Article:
McDonald’s recently posted health tips on its website for employees, advising them that they should not consume fast food, even the kind they serve at the chain restaurants.
"Fast foods are quick, reasonably priced, and readily available alternatives to home cooking. While convenient and economical for a busy lifestyle, fast foods are typically high in calories, fat, saturated fat, sugar, and salt and may put people at risk for becoming overweight," reads one post on the site, which depicts a hamburger and fries, two items that the fast-food giant specializes in selling, according to CNBC.
Another post shows a cheeseburger and fries meal, labeling it as the “unhealthy choice,” while another approves of a submarine sandwich and salad as the “healthier choice.”
“It is hard to eat a healthy diet when you eat at fast-food restaurants often,” according to the post, which warns people who eat fast-food to watch how many burgers and fries they take in. “In general, people with high blood pressure, diabetes, and heart disease must be very careful about choosing fast food because of its high fat, salt, and sugar levels.”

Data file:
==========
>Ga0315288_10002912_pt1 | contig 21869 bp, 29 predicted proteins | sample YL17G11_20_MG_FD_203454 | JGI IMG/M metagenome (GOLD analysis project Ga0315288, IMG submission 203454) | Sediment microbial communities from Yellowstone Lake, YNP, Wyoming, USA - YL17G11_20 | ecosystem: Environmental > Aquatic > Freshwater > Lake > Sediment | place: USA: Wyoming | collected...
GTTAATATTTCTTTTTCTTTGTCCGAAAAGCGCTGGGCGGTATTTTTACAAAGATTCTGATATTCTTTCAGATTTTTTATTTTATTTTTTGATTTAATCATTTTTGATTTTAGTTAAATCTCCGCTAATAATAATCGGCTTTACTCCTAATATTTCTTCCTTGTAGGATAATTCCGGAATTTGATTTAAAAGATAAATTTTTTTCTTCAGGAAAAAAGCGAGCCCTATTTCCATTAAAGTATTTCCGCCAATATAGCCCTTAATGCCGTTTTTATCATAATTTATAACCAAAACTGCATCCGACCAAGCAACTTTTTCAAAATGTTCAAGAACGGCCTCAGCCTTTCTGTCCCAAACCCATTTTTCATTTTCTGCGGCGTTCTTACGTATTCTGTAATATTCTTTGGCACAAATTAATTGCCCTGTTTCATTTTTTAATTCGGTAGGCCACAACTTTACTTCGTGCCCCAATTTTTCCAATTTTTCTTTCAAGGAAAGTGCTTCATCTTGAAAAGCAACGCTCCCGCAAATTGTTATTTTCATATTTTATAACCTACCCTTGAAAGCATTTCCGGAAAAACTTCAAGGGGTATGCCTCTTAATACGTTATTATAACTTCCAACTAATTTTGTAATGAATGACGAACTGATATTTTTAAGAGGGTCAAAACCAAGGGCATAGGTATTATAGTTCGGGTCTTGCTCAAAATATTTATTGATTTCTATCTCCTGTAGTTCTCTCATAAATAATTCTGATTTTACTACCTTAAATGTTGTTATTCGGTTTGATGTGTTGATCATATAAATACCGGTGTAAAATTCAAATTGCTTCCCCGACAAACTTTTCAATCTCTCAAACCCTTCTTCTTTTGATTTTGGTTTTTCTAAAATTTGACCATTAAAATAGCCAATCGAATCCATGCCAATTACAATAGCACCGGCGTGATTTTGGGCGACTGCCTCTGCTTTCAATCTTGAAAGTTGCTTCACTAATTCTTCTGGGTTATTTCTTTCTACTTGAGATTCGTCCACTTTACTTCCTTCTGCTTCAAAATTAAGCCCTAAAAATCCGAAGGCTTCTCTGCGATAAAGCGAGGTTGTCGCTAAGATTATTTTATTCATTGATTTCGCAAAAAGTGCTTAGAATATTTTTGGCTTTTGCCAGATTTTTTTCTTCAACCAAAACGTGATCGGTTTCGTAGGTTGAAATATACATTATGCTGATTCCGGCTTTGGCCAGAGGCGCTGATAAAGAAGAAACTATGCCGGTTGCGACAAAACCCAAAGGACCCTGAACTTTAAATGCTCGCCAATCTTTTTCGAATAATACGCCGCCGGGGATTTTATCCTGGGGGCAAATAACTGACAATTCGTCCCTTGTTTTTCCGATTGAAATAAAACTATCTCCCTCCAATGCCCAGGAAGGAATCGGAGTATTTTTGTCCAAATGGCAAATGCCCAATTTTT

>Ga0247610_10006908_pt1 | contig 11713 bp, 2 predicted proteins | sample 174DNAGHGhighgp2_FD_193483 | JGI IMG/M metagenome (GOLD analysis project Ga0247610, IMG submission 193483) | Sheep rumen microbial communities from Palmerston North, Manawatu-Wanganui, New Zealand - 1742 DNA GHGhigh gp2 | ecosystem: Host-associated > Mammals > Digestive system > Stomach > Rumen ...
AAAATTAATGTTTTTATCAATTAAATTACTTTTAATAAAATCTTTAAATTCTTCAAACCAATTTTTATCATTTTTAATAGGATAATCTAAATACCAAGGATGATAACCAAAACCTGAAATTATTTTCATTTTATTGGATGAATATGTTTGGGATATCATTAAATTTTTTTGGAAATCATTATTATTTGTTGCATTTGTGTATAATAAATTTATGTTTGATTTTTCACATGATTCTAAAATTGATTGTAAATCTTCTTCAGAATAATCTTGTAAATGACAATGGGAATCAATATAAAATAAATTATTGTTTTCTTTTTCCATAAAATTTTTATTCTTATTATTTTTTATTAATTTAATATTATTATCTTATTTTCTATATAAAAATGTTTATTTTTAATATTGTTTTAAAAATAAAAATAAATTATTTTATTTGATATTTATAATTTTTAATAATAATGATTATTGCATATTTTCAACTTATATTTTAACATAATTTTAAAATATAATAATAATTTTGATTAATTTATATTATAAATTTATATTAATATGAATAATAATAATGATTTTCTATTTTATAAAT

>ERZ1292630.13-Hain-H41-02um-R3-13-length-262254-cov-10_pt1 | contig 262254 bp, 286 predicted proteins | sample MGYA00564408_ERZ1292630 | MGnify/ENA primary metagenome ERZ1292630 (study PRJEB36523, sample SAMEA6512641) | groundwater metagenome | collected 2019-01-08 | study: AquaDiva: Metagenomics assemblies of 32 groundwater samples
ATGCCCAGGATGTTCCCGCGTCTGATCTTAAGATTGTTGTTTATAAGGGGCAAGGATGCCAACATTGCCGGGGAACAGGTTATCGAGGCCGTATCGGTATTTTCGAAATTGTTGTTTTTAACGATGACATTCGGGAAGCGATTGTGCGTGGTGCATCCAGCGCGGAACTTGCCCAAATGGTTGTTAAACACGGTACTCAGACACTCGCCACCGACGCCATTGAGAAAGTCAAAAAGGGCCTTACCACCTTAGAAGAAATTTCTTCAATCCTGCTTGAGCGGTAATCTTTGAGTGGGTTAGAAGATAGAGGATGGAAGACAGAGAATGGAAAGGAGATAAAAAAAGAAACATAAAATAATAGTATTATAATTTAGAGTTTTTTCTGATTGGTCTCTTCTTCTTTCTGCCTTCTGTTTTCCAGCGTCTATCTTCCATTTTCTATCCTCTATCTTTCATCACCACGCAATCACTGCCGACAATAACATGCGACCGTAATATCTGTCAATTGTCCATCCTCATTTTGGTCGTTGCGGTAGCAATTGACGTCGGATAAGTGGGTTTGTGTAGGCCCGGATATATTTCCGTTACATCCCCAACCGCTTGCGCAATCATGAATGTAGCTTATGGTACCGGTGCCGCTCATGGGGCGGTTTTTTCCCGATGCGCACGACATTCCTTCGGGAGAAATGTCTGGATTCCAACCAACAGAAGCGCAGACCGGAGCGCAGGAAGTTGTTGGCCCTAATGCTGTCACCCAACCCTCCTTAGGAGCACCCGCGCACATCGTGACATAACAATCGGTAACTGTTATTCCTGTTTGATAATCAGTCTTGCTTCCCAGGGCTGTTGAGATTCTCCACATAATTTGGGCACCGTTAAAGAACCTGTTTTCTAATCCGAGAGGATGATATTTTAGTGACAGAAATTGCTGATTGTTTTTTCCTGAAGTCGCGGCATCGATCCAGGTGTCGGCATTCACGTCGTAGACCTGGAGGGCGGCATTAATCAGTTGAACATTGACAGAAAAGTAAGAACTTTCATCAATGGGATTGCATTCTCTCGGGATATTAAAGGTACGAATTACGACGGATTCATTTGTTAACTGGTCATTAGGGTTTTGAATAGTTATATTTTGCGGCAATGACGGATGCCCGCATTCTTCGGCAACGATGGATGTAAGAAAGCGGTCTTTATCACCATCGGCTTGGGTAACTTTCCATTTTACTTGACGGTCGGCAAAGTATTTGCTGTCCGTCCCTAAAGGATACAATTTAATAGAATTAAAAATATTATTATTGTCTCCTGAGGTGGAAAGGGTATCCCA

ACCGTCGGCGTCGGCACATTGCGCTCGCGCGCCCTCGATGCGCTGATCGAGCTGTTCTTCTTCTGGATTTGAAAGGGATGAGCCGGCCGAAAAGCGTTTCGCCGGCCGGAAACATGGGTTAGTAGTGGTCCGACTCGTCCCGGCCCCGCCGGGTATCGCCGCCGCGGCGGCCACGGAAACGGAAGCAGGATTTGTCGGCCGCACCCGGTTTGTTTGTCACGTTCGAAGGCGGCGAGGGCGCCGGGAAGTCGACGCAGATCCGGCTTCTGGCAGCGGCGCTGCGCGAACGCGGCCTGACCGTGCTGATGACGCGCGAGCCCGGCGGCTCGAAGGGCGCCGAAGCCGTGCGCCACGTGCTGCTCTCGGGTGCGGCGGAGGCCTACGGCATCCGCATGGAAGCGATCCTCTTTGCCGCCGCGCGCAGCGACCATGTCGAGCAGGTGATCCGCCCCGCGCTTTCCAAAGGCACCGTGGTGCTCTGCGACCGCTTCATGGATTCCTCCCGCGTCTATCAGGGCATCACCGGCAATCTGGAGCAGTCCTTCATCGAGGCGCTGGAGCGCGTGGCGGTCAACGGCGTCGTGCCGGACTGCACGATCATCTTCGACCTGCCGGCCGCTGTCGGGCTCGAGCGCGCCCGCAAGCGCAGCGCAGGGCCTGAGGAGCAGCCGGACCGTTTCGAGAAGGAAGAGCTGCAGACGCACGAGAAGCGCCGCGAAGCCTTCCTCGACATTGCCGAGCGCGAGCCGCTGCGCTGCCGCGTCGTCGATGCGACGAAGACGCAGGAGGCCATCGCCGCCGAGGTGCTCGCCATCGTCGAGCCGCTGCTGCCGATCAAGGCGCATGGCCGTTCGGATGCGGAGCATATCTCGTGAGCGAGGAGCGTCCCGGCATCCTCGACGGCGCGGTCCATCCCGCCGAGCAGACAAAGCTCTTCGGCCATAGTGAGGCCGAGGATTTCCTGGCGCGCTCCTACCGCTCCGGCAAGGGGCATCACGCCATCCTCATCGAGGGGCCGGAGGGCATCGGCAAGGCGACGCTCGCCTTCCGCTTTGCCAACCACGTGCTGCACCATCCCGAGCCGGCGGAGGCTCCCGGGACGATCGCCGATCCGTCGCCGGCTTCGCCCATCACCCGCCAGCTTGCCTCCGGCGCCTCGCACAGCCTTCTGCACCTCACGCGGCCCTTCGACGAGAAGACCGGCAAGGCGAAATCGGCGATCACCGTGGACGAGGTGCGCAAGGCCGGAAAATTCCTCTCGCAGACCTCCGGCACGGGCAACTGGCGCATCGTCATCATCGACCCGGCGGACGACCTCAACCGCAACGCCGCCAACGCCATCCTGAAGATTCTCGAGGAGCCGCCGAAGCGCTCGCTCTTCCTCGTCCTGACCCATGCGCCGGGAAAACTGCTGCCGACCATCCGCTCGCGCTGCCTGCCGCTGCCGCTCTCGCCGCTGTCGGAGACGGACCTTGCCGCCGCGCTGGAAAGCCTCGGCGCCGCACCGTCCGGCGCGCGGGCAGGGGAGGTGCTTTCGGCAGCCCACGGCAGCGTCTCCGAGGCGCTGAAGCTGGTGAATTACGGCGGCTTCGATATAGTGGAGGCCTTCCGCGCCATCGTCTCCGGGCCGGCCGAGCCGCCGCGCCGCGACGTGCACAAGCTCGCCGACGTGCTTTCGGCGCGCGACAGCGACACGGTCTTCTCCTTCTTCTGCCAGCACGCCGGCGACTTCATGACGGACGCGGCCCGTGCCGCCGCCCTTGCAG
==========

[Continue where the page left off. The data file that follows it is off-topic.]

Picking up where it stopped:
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The tips about eating more healthy foods are the latest in a series of blunders involving the company’s website.
Last month, the company posted a guide for how much the chain’s minimum-wage workers should tip their au pairs and personal trainers. McDonald’s told CNBC the posts were content provided by a third-party and said it would “continue to review the resource and will ask the vendor to make changes as needed.”
A separate post provided tips on how employees could save money during the holidays by returning unopened Christmas presents for cash and spending no money for heat.
McDonald’s defended the posts in a statement issued Monday, saying: "Portions of this website continue to be taken entirely out of context. This website provides useful information from respected third-parties about many topics, among them health and wellness. It also includes information from experts about healthy eating and making balanced choices. McDonald's agrees with this advice."